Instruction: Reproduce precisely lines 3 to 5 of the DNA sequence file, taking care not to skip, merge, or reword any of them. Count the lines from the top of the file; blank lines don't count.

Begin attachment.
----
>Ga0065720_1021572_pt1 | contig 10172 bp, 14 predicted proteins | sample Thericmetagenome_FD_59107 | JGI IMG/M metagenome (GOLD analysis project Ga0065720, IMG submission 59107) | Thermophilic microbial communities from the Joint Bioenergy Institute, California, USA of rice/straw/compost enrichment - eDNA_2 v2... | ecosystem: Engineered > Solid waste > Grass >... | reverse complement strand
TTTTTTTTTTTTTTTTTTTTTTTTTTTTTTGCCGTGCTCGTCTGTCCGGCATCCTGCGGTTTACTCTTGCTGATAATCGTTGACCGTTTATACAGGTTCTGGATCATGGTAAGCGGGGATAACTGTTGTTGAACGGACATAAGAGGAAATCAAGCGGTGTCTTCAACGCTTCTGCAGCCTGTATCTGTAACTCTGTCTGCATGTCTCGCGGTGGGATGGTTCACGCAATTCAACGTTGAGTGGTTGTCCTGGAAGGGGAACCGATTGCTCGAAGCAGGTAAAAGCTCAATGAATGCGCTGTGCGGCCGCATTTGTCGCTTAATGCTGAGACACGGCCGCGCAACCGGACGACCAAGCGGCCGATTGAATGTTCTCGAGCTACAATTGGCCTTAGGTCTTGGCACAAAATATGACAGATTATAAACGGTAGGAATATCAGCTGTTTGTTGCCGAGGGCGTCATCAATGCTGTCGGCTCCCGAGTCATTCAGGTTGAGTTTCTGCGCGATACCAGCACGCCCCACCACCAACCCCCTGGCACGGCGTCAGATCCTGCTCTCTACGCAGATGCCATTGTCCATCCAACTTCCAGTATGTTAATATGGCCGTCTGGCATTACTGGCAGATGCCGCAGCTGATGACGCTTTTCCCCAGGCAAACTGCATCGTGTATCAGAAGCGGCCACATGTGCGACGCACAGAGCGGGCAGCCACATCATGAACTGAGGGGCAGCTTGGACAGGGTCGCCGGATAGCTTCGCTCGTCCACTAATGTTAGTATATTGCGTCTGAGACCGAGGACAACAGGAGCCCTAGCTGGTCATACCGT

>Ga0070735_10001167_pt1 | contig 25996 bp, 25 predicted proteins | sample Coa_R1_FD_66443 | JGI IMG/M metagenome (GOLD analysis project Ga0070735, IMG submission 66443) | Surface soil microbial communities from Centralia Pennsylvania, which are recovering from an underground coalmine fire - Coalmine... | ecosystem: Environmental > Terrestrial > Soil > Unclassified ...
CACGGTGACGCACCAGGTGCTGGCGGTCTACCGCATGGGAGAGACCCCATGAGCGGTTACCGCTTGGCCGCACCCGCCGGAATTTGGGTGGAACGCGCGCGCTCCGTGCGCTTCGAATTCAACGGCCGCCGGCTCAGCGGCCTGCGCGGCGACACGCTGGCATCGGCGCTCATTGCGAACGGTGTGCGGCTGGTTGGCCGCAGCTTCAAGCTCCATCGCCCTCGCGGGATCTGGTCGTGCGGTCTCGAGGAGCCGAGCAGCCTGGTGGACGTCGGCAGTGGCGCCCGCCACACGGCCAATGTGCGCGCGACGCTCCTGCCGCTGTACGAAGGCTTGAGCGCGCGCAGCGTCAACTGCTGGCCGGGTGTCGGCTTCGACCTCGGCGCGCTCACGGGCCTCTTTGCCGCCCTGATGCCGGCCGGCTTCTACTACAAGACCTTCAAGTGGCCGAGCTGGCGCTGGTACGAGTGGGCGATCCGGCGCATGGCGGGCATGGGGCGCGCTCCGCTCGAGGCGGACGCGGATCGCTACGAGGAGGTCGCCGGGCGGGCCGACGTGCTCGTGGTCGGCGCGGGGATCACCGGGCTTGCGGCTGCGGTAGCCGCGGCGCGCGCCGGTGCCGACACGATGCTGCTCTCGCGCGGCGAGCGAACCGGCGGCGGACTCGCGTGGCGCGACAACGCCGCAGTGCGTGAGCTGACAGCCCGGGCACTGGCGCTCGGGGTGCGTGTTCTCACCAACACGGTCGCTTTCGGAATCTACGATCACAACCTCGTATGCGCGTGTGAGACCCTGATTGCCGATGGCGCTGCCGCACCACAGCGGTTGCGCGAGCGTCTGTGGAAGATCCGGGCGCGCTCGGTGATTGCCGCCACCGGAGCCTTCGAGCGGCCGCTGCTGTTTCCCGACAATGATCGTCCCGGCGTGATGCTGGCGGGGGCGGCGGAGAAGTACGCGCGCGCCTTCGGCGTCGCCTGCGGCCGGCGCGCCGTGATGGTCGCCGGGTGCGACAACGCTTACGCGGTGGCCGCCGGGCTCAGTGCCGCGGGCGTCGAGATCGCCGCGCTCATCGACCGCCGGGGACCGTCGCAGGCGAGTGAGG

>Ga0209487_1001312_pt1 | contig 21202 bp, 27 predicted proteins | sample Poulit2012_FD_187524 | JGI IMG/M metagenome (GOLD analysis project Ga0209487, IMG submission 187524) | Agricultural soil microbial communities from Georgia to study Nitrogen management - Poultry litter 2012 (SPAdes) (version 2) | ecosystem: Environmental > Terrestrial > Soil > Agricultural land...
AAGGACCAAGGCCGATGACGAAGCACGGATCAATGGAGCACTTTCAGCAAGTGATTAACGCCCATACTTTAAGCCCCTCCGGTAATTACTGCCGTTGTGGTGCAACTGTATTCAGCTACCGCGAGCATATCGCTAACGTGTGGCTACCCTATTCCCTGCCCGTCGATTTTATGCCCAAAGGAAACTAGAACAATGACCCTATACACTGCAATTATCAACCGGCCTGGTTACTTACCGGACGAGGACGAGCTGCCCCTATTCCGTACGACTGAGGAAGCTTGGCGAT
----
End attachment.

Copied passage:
>Ga0070735_10001167_pt1 | contig 25996 bp, 25 predicted proteins | sample Coa_R1_FD_66443 | JGI IMG/M metagenome (GOLD analysis project Ga0070735, IMG submission 66443) | Surface soil microbial communities from Centralia Pennsylvania, which are recovering from an underground coalmine fire - Coalmine... | ecosystem: Environmental > Terrestrial > Soil > Unclassified ...
CACGGTGACGCACCAGGTGCTGGCGGTCTACCGCATGGGAGAGACCCCATGAGCGGTTACCGCTTGGCCGCACCCGCCGGAATTTGGGTGGAACGCGCGCGCTCCGTGCGCTTCGAATTCAACGGCCGCCGGCTCAGCGGCCTGCGCGGCGACACGCTGGCATCGGCGCTCATTGCGAACGGTGTGCGGCTGGTTGGCCGCAGCTTCAAGCTCCATCGCCCTCGCGGGATCTGGTCGTGCGGTCTCGAGGAGCCGAGCAGCCTGGTGGACGTCGGCAGTGGCGCCCGCCACACGGCCAATGTGCGCGCGACGCTCCTGCCGCTGTACGAAGGCTTGAGCGCGCGCAGCGTCAACTGCTGGCCGGGTGTCGGCTTCGACCTCGGCGCGCTCACGGGCCTCTTTGCCGCCCTGATGCCGGCCGGCTTCTACTACAAGACCTTCAAGTGGCCGAGCTGGCGCTGGTACGAGTGGGCGATCCGGCGCATGGCGGGCATGGGGCGCGCTCCGCTCGAGGCGGACGCGGATCGCTACGAGGAGGTCGCCGGGCGGGCCGACGTGCTCGTGGTCGGCGCGGGGATCACCGGGCTTGCGGCTGCGGTAGCCGCGGCGCGCGCCGGTGCCGACACGATGCTGCTCTCGCGCGGCGAGCGAACCGGCGGCGGACTCGCGTGGCGCGACAACGCCGCAGTGCGTGAGCTGACAGCCCGGGCACTGGCGCTCGGGGTGCGTGTTCTCACCAACACGGTCGCTTTCGGAATCTACGATCACAACCTCGTATGCGCGTGTGAGACCCTGATTGCCGATGGCGCTGCCGCACCACAGCGGTTGCGCGAGCGTCTGTGGAAGATCCGGGCGCGCTCGGTGATTGCCGCCACCGGAGCCTTCGAGCGGCCGCTGCTGTTTCCCGACAATGATCGTCCCGGCGTGATGCTGGCGGGGGCGGCGGAGAAGTACGCGCGCGCCTTCGGCGTCGCCTGCGGCCGGCGCGCCGTGATGGTCGCCGGGTGCGACAACGCTTACGCGGTGGCCGCCGGGCTCAGTGCCGCGGGCGTCGAGATCGCCGCGCTCATCGACCGCCGGGGACCGTCGCAGGCGAGTGAGG

>Ga0209487_1001312_pt1 | contig 21202 bp, 27 predicted proteins | sample Poulit2012_FD_187524 | JGI IMG/M metagenome (GOLD analysis project Ga0209487, IMG submission 187524) | Agricultural soil microbial communities from Georgia to study Nitrogen management - Poultry litter 2012 (SPAdes) (version 2) | ecosystem: Environmental > Terrestrial > Soil > Agricultural land...